Art Mob Muscles In On Giving Tuesday

We are deserving of your largesse because you love us; you know you do.

Donations, donations, donations.
You, you, you.

We all know that Giving Tuesday is a cynically contrived event, ginned up by the retail industry to salve the consciences of consumers who have just emerged from a luxuriant wallow in the cesspits of Black Friday. But we participate anyway, because Giving Tuesday has created an overflowing trough at which every non-profit organization wants to feed. With sharpened elbows, the Art Mob now presumes to vie for our share of the spoils.

We are part of old, authentic New York, before all the corporate development. Marcia Tucker, a curator before she was a singer, formed the group in 1979, before people like her were priced out of Soho. We have faithfully made our semi-annual appearances every December and May, to sing you songs you’ve never heard before and to fill the room with the sound of music made by people who do it because they love singing together. In this world of stress and bad vibes, that’s important.

We need money from you, and not just love, because it costs money to put on our shows, even with the minimal requirements that we have. When you last heard from us, a year ago, our expenses had ballooned because of performance venue costs, and we were hanging on only by getting free rehearsal space through the generosity of a local church. Guess what: that’s over, and a place to rehearse is now a recurring expense for us.

Because we’re on such a shoestring, even a small donation from you makes a difference. Go ahead and donate to larger arts organizations, and, for goodness sake, to humanitarian and environmental ones, too. Just carve out a little spot for us.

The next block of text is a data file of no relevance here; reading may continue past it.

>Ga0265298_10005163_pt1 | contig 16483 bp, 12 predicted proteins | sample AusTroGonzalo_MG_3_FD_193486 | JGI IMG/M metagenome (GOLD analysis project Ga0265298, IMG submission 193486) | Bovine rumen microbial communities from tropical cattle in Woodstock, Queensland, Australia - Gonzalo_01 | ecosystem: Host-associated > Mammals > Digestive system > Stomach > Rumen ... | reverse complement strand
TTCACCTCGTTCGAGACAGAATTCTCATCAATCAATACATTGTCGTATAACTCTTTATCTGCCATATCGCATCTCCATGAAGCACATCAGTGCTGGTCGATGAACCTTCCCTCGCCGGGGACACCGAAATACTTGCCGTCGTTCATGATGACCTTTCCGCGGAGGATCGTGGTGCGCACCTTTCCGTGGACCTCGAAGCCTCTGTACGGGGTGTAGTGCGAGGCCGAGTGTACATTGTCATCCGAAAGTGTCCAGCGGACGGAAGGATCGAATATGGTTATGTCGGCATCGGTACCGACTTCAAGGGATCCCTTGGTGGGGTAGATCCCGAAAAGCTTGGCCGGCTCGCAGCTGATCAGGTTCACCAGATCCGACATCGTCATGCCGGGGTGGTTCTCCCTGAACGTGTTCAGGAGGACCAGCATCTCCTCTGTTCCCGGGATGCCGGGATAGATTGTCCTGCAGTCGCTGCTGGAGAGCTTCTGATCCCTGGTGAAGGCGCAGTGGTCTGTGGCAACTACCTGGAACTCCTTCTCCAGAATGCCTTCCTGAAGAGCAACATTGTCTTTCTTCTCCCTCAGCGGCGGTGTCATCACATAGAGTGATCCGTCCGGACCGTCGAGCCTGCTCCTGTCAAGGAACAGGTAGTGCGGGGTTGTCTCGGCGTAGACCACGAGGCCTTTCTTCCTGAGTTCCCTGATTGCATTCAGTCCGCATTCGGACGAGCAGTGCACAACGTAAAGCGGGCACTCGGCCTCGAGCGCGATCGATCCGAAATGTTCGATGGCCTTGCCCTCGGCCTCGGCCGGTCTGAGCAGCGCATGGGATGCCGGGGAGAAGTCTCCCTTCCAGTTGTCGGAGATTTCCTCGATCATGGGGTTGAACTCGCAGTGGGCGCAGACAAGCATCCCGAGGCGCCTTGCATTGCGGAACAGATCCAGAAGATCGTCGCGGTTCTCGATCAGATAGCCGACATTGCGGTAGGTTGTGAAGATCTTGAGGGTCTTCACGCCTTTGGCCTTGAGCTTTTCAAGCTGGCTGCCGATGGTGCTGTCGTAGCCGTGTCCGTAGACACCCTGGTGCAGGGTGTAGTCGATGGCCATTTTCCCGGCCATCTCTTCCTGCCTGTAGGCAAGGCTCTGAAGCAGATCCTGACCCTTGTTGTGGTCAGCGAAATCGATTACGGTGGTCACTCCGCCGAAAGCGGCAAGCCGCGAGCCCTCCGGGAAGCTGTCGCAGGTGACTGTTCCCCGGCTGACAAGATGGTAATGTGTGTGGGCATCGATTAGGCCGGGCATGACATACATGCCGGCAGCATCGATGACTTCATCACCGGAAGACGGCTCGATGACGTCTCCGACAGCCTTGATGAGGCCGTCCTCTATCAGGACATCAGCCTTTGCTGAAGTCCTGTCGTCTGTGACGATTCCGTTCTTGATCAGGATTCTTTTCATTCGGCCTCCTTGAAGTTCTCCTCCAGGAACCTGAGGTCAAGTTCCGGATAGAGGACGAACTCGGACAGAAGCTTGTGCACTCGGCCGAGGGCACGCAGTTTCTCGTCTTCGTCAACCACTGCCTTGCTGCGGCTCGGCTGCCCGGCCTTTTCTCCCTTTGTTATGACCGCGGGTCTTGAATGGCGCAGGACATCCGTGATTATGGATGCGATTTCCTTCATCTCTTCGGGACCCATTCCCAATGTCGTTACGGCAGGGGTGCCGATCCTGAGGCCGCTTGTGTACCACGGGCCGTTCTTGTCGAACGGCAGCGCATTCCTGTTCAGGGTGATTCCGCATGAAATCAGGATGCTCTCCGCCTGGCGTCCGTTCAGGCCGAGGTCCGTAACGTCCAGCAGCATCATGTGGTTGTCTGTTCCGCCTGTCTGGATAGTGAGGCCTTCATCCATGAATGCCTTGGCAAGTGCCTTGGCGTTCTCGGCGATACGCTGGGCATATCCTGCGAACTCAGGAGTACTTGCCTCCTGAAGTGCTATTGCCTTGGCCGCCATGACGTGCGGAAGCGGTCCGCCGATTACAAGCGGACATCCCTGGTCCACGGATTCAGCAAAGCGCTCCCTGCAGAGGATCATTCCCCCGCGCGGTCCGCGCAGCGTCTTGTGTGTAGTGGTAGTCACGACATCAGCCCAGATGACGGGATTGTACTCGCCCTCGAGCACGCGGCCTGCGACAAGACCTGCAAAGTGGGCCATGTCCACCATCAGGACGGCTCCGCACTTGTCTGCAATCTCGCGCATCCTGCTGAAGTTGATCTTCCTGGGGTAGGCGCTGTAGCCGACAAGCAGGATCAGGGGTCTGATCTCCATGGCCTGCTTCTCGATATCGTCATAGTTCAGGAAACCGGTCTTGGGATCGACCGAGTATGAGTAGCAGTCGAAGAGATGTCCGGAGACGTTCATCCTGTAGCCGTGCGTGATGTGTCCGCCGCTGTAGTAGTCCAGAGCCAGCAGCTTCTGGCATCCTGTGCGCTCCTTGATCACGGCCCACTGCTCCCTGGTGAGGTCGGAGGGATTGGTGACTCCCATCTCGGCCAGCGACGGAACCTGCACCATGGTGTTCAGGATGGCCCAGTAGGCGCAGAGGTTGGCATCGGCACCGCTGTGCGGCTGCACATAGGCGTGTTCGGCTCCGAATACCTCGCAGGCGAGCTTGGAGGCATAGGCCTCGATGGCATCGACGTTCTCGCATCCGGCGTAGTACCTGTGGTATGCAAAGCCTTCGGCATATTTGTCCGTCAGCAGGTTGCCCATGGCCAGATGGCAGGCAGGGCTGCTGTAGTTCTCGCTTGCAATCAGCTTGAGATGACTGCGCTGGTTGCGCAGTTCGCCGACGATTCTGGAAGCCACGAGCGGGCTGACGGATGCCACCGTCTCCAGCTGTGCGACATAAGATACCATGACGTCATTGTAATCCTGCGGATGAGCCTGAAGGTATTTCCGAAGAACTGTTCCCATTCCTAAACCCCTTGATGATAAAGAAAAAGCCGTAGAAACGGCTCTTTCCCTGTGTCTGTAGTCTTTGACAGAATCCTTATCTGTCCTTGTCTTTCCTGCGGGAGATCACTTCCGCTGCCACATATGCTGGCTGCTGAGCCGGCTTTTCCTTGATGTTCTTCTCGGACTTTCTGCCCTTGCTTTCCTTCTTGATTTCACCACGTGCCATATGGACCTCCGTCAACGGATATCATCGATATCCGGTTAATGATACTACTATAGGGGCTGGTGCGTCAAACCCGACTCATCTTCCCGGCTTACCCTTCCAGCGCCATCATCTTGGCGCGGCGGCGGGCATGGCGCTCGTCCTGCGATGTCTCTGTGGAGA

At artmob.org, you can donate using PayPal. You can also support us on Amazon Smile, as explained here.

Or just come to the concerts and drop some money on us there. Your donations are fully tax deductible because we are punctilious about discharging our obligations to the IRS and the New York State Charities Bureau.

We thank you a whole lot for helping us out.


Save Those Dates

Where does the time go?

Just yesterday it was August, hot as blazes. Suddenly it’s harvest moons, Halloween, and long underdrawers.

The Mob has been quiet but busy, gestating new music and more, and preparing for our December concert series: In Gut We Trust!

SAVE THE DATES!

In Gut We Trust! December 14, 15, 16! )

(Honestly, when we came up with the theme last May, this writer thought it would celebrate instinct and feelings, but as it’s turned out, we’re mostly singing about food and eating. And agita.)